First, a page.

Chromium is beneficial, but not essential to growth in higher plants (Eisler 1986). As a naturally occurring element, chromium is ubiquitous in the environment, although background concentrations in soil are generally low, ranging from 2 to 60 mg/kg (WHO 1988). The concentration of total chromium in soil is not indicative of bioavailable chromium (NRCC 1976; WHO 1988). The bioavailability of chromium is affected by various factors, including the pH of the soil, interactions with other minerals and/or organic chelating compounds, and the concentrations of carbon dioxide and oxygen (WHO 1988). Trivalent chromium sorbs to various ligands and forms insoluble entities which are not bioavailable. Hexavalent chromium forms many soluble salts that are bioavailable, and therefore able to cross membranes and induce toxic responses (Pawlisz et al. 1997). Almost all hexavalent chromium compounds in the environment are a result of anthropogenic activities (WHO 1988).
Ecosystem specific information
Arable habitats - many fertilisers contain appreciable amounts of chromium, with concentrations up to 300 mg/kg reported in some nitrogen fertilisers (NRCC 1976). Therefore arable soils which have received repeated fertiliser applications may have high soil chromium concentrations. Inhibited growth of swiss chard has been reported following application of 10% and 15% solutions of fertilizer which contained 5900 mg Cr/kg dry weight (Grubinger et al. 1994). Similarly, soils which have received sewage sludge applications may also have high chromium concentrations. However annual treatments with sewage sludge containing chromium concentrations of 8800 mg/kg dry solids (at an application rate of 1100 kg Cr/ha) did not affect the yields of winter wheat, and winter beans (Bhogal et al. 2003).
Some effects in plants have been reported following exposure to chromium solutions. For hexavalent chromium, reduced growth was reported in lettuce (lactuca sativa) exposed to 0.16 mg/l, with a corresponding NOEC of 0.04 mg/l (Adema and Henzen 1989). Sage (Salvia sclarea) is also sensitive to chromium, with reduced root elongation reported at 1.0 mg/l (Corraddi et al. 1993). Other plants are less sensitive, for example, no effects on the growth of sweet orange were reported at 75 mg/l (Pawlisz et al. 1997). For trivalent chromium, the toxicity to plants ranges from 0.104 mg/l (reduced growth of oat roots) to 50 mg/l (stunted growth of corn and tomato) (Pawlisz et al. 1997).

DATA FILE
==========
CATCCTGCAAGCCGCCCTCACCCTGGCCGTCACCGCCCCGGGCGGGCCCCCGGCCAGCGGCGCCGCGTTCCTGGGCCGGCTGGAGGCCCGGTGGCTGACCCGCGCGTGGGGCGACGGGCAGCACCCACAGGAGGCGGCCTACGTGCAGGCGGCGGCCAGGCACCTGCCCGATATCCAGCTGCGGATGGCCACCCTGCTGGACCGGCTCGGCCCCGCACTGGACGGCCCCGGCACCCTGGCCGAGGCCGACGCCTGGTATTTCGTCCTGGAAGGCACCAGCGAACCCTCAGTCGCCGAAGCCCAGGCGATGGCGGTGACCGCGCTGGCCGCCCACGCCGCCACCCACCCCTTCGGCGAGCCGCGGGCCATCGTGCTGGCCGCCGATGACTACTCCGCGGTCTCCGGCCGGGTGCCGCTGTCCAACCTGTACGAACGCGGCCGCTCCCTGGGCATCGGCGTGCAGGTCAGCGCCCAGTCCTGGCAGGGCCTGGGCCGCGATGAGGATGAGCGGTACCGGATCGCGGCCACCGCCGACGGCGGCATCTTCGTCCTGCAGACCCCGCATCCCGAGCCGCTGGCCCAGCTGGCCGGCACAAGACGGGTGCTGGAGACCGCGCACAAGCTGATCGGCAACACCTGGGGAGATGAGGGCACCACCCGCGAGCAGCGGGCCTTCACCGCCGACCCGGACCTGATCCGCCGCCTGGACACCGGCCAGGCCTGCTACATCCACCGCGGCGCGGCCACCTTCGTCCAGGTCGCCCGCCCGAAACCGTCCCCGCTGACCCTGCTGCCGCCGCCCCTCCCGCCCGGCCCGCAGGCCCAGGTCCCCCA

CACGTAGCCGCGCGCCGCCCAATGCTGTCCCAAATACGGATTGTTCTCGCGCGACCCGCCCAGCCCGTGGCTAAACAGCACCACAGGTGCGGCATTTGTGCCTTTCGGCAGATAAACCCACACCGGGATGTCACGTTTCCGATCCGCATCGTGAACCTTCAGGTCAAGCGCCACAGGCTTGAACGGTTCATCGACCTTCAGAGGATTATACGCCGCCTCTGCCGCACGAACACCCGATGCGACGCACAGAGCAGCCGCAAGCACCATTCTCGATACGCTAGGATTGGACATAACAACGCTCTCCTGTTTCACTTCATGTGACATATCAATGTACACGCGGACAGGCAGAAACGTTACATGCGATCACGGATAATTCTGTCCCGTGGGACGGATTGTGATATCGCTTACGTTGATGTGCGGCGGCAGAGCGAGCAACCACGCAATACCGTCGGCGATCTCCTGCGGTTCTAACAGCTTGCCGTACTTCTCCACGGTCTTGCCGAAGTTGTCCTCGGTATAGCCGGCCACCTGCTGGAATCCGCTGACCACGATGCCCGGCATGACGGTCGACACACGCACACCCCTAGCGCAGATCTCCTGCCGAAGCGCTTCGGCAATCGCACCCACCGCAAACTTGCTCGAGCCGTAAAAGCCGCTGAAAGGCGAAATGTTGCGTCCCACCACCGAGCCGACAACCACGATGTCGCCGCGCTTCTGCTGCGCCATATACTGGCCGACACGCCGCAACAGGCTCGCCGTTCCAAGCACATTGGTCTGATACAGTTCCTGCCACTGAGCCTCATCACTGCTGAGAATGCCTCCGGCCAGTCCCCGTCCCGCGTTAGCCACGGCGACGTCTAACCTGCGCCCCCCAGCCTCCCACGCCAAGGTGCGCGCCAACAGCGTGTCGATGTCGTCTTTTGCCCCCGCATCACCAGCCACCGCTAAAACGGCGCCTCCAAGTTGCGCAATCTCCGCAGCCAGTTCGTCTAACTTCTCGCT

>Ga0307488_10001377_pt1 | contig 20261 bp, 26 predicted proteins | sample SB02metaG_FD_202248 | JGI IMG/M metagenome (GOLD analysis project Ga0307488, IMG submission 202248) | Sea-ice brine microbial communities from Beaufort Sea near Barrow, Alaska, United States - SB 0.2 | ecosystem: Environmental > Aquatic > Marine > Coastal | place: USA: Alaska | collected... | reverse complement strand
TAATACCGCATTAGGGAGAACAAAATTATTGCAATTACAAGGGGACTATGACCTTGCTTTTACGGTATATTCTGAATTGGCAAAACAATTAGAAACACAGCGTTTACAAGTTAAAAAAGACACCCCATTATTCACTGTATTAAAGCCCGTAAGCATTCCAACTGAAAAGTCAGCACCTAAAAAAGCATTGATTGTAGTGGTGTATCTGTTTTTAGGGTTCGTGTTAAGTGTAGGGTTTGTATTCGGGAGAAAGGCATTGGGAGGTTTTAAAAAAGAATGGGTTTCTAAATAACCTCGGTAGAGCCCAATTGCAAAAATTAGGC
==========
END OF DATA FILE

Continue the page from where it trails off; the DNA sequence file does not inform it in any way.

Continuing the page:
Bogs, wetland and heath - bioaccumulation of chromium by sphagnum moss has been shown to be a passive process, with accumulation equal in living and dead mosses (Gstoettner and Fisher 1997). The concentration of chromium in the moss was correlated with the concentration of chromium in the bog water.
Coastal and rocky habitat – the toxicity of cadmium to saltwater invertebrates has been classified as ranging from moderately toxic to highly toxic, with acute LC50 values ranging from 0.03 to 165 mg/l (WHO 1992). The most sensitive marine organisms are decapod crustaceans such as grass shrimp (Palaemonetes vulgaris), hermit crab (Pagurus longicarpus) and sand shrimp (Crangon crangon), with LC50 values ranging from 0.32 to 0.42 mg/l (Eisler 1985). Acute LC50 values for fish ranged from 0.31 to 59 mg/l (WHO 1992). Cadmium has also been shown to affect reproduction. Development of starfish (Asterias rubens) embryos was affected at 25 µg/l. This concentration also affected maturation of oocytes, although no effects on spermatozoa were reported (Den Besten et al. 1989). Growth of Atlantic salmon (Salmo salar) alevins was significantly reduced at 0.47 µg/l (Rombough and Garside 1982). Effects on renal physiology have been reported in seabirds with high cadmium concentrations (Nicholson et al. 1983; Nicholson and Osborn 1983).
Grassland - the concentration of chromium in ryegrass (Lolium multiflorum) grown in soil amended with either inorganic chromium salts or sewage sludge increased with increasing soil concentration. Uptake of chromium by plants was greater in soils with added chromium salts compared to those which had chromium added as sewage sludge. However, no effect on plant growth was reported at chromium concentrations up to the maximum soil concentration of 100 mg/kg (Loch et al. 1993).
Woodland and hedgerow – reduced plant cover was reported in a woodland area adjacent to a tannery, although the chromium exposure was due to the disposal of tannery effluent, rather than airborne deposition. All three tree species (Indian rosewood, Dalbergia sissoo, Gum acacia Acacia arabica and Robusta cottonwood Populus euroamericana) growing on the contaminated site had arbuscular mycorrhizal fungal infection in their roots, and arbuscular mycorrhizal fungal propagules in the associated rhizosphere (Khan 2001).
Concentrations of chromium in lichen (Parmelia sulcata) sampled from olive trees at various sites throughout Portugal were frequently reported to be in the range of 5 to 30 mg/kg (Freitas et al. 1999) which has previously been suggested to be toxic to plants (Kabata-Pendias and Pendias 1984). Airborne emissions of chromium may be taken up by woodland mosses such as Isothecium stoloniferum, although concentrations do not necessarily demonstrate local gradients, with reference to sources (Pott and Turpin 1998).
|Habitat/ Ecosystem Type||Critical Load/ Level||Status||Reliability||Indication of exceedance||Reference|
|Arable and semi-natural ecosystems.||
400 mg/kg dry weight
|Environmental Assessment Level (Soil Quality Criteria)||quite reliable i.e. the results of some studies are comparable||
Soil Quality Criteria is a non-statutory Environmental Assessment Level. The corresponding maximum deposition rate was calculated to be 1.5 mg/m2/day.